This book is intended for anyone wishing to learn more about the materials and manufacturing processes used to fabricate and assemble advanced aerospace structures. The remarkable performance characteristics of modern aerospace vehicles are, to a large degree, a result of the high performance materials and manufacturing technology used in both the airframes and propulsion systems. To obtain continual performance increases, designers are constantly searching for lighter, stronger and more durable materials.

Chapter 1 gives a brief overview of the structural materials that are used in aerospace structures. The next five chapters are then devoted to the important metals, namely aluminum, magnesium, beryllium, titanium, high strength steels and superalloys.

Aluminum alloys (Chapter 2) have been the main airframe material since they started replacing wood in the early 1920s. Even though the role of aluminum in future commercial aircraft will probably be somewhat eroded by the increasing use of composite materials, high strength aluminum alloys are and will remain important airframe materials.

Although both magnesium and beryllium (Chapter 3) are extremely lightweight materials, they both have serious drawbacks that limit their applications. The biggest obstacle to the use of magnesium alloys is its extremely poor corrosion resistance. Beryllium is also a very lightweight metal with an attractive combination of properties. However, beryllium must be processed using powder metallurgy technology that is costly, and beryllium powder and dust are toxic, which further increases its cost through the requirement for controlled environments.

Titanium (Chapter 4) is often used to save weight by replacing heavier steel alloys in the airframe and superalloys in the low temperature portions of gas turbines. Titanium is becoming even more important as an airframe material due to its outstanding resistance to fatigue, its high temperature capability and its resistance to corrosion.

While high strength steels (Chapter 5) normally account for only about 5-15% of the airframe structural weight, they are often used for highly critical parts such as landing gear components. The main advantages of high strength steels are their extremely high strengths and stiffness. This can be extremely important in landing gear applications where it is critical to minimize the volume of the gear components.

Superalloys (Chapter 6) are another enabling material for modern flight where they are used extensively in the jet turbine engines. Some superalloys are capable of being used in load bearing applications in excess of 80% of their incipient melting temperatures while exhibiting high strength, good fatigue and creep resistance, good corrosion resistance and the ability to operate at elevated temperatures for extended periods of time.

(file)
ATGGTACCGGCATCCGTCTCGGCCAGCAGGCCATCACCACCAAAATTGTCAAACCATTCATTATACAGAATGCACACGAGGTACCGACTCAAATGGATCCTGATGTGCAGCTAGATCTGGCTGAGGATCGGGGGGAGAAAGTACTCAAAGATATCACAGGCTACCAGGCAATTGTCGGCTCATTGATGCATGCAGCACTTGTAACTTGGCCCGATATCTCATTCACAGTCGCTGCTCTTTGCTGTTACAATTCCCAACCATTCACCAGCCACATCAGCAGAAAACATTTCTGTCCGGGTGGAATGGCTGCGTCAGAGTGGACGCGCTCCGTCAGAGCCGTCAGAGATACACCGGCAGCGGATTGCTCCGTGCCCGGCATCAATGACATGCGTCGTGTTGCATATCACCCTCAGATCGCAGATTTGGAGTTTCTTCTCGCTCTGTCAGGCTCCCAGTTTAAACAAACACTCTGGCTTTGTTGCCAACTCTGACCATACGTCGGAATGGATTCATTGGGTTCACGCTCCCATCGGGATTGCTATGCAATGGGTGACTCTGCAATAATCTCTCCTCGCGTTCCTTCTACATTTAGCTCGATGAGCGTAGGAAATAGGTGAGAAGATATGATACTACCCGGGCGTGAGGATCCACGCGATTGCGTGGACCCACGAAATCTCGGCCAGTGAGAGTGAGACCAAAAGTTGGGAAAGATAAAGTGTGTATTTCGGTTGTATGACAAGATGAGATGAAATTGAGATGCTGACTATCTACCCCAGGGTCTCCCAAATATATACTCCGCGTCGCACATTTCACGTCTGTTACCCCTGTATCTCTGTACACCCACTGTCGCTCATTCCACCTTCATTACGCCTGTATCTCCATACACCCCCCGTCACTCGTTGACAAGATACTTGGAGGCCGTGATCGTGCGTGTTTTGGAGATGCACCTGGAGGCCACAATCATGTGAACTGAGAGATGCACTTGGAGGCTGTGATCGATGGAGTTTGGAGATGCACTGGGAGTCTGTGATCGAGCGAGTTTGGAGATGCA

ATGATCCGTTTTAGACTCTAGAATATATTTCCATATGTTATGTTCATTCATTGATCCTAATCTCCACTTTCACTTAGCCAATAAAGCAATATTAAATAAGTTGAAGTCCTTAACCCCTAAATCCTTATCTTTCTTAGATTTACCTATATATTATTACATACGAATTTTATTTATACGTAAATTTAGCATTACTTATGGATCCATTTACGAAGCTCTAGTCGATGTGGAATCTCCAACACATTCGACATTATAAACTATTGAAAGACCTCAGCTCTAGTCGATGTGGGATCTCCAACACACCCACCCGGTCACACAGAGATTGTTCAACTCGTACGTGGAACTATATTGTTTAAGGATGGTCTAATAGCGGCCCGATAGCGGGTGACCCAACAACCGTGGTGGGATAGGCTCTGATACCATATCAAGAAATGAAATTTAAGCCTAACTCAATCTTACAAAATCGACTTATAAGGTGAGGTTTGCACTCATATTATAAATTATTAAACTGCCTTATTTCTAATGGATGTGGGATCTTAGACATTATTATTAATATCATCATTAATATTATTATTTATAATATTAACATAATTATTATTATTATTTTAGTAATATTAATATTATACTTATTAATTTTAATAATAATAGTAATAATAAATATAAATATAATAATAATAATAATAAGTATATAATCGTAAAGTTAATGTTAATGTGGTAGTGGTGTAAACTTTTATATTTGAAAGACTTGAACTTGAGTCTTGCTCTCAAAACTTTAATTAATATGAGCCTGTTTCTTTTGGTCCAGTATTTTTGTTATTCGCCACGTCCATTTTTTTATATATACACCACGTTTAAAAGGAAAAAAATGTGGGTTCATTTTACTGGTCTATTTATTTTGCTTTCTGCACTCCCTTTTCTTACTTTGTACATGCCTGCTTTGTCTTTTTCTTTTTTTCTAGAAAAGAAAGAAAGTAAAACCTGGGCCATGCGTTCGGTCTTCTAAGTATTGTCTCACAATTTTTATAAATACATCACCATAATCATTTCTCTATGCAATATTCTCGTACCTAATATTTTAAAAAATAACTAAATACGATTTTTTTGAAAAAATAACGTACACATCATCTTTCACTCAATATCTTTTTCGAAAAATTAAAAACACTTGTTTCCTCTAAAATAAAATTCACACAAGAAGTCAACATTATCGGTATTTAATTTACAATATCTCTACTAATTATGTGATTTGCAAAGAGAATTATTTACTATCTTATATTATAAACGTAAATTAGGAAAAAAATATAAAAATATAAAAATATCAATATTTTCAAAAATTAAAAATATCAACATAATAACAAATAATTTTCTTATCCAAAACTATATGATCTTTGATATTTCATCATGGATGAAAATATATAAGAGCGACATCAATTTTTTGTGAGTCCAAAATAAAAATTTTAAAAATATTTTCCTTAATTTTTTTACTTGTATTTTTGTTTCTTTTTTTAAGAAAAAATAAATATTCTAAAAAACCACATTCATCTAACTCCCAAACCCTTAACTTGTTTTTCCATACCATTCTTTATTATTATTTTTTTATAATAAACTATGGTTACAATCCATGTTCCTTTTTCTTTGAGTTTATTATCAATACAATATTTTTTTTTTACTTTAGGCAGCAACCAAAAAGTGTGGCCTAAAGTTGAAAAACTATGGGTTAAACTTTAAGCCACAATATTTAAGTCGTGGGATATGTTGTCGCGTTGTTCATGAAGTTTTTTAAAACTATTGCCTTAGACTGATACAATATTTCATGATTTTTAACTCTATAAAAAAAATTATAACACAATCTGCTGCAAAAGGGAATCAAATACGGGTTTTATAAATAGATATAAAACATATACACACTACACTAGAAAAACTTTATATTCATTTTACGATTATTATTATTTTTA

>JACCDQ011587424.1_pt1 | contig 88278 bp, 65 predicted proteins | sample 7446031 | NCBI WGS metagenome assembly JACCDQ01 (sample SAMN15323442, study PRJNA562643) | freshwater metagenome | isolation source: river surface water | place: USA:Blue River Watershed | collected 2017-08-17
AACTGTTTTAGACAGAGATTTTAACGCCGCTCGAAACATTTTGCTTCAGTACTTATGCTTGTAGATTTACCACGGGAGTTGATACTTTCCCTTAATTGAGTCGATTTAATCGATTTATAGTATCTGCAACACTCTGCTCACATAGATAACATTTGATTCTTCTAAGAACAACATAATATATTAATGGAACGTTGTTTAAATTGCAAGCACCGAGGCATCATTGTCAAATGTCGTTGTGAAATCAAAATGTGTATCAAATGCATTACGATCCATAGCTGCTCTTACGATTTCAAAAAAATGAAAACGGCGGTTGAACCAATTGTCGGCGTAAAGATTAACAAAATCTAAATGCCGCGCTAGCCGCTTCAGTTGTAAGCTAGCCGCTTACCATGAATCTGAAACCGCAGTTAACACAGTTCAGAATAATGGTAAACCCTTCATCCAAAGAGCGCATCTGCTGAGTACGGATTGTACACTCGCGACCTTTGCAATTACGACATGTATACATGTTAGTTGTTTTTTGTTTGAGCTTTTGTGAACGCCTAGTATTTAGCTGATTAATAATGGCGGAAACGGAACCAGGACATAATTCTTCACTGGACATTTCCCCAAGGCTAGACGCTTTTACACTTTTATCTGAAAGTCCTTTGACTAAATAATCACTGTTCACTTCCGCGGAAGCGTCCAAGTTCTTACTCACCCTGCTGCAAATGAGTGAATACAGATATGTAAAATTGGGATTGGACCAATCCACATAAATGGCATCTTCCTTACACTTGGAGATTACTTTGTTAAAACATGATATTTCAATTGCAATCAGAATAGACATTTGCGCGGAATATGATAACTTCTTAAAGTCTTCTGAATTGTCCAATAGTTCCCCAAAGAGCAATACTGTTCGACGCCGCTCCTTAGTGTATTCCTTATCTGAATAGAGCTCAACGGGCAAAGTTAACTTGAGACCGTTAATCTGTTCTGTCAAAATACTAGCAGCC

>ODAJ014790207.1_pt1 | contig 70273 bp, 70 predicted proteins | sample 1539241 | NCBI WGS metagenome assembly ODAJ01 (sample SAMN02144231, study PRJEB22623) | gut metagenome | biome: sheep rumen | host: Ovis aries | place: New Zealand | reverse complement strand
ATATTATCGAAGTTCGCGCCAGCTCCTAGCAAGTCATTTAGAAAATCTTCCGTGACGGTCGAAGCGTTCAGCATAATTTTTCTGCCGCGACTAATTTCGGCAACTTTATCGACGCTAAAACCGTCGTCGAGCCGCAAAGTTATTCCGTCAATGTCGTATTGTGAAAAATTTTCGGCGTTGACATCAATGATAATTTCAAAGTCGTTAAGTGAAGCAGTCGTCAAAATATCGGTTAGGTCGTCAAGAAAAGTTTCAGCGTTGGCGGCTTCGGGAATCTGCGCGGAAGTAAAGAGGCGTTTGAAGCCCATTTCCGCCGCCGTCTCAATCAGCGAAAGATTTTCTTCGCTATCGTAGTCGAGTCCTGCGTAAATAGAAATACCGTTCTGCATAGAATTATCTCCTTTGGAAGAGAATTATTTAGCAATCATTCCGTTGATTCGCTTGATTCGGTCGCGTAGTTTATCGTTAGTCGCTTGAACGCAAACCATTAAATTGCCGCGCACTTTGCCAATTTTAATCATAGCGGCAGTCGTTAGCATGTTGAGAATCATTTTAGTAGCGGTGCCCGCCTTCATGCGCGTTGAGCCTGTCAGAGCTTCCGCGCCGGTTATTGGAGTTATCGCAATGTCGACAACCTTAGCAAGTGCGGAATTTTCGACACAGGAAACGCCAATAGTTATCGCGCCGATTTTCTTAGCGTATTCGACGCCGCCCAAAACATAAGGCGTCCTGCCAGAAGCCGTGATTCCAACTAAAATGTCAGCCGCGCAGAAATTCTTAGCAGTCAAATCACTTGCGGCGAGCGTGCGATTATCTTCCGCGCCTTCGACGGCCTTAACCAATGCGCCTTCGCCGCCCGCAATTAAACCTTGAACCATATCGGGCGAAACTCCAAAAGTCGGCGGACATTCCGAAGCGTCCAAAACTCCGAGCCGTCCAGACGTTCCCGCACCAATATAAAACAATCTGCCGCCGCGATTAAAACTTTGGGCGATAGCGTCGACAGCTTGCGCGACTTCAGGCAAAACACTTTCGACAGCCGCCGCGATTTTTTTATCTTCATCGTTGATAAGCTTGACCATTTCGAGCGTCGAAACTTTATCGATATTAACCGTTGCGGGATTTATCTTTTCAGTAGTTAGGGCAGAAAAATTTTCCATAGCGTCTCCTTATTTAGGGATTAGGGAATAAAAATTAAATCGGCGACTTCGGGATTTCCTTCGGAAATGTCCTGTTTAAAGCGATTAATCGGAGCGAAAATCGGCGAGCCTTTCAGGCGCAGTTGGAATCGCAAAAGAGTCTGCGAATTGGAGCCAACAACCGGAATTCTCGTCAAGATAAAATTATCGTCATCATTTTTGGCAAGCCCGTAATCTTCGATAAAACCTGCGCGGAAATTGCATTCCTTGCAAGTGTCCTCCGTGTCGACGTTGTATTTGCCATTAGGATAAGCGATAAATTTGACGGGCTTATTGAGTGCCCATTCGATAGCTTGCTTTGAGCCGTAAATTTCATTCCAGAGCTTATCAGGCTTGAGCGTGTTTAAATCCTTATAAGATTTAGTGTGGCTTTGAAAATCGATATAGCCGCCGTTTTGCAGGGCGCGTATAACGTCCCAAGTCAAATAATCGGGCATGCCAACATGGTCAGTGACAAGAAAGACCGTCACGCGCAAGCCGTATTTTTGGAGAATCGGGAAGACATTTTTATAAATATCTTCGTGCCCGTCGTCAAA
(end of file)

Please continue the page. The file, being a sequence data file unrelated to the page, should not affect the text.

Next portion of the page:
Chapters 7 through 10 deal with the important field of composite materials. Chapter 7 covers polymer matrix composites. This is followed by Chapter 8 on Structural Adhe-sives and Cocured Structure. Metal Matrix Composites and Ceramic Matrix Composites are covered in Chapters 9 and 10 respectively.

The advantages of high performance polymer matrix composites (Chapter 7) are many, including lighter weight; the ability to tailor lay-ups for optimum strength and stiffness; improved fatigue life; corrosion resistance; and with good design practice, reduced assembly costs due to fewer detail parts and fasteners. The specific strength (strength/density) and specific modulus (modulus/density) of high strength fiber composites, especially carbon, are higher than comparable aerospace metallic alloys. This translates into greater weight savings resulting in improved performance, greater pay-loads, longer range and fuel savings.

Adhesive Bonding and Cocured Structure (Chapter 8) covers how parts can be combined into a single cured assembly during either initial cure or by secondarily adhesive bonding. Large one piece composite structures have demonstrated the potential for impressive reductions in part counts and assembly costs.

Metal matrix composites (Chapter 9) offer a number of advantages compared to their base metals, such as higher specific strengths and moduli, higher elevated temperature resistance, lower coefficients of thermal expansion and, in some cases, better wear resistance. On the down side, they are more expensive than their base metals and have lower toughness. Due to their high cost, commercial applications for metal matrix composites are limited.

Similar to metal matrix composites, there are very few commercial applications for ceramic matrix composites (Chapter 10) due to their high costs and concerns for reliability. Carbon-carbon has found applications in aerospace for thermal protection systems. However, metal and ceramic matrix composites remain an important material class, because they are considered enablers for future hypersonic flight vehicles.

Assembly (Chapter 11) represents a significant portion of the total airframe manufacturing cost, as much as 50% of the total delivered airframe cost. In this chapter, the emphasis is on mechanical joining including the hole preparation procedures and fasteners used for structural assembly. Sealing and painting are also briefly discussed.

This book is intended for the engineer or student who wants to learn more about the materials and processing used in aerospace structure. It would be useful to designers, structural engineers, material and process engineers and manufacturing engineers involved with advanced materials. A first course in Materials Science would be helpful in understanding the material in this book; however, a brief review of some of the fundamentals of materials science is included as Appendix B. There is also an Appendix C, which gives a brief explanation of some of the mechanical property terms and environmental degradation mechanisms that are encountered throughout this book.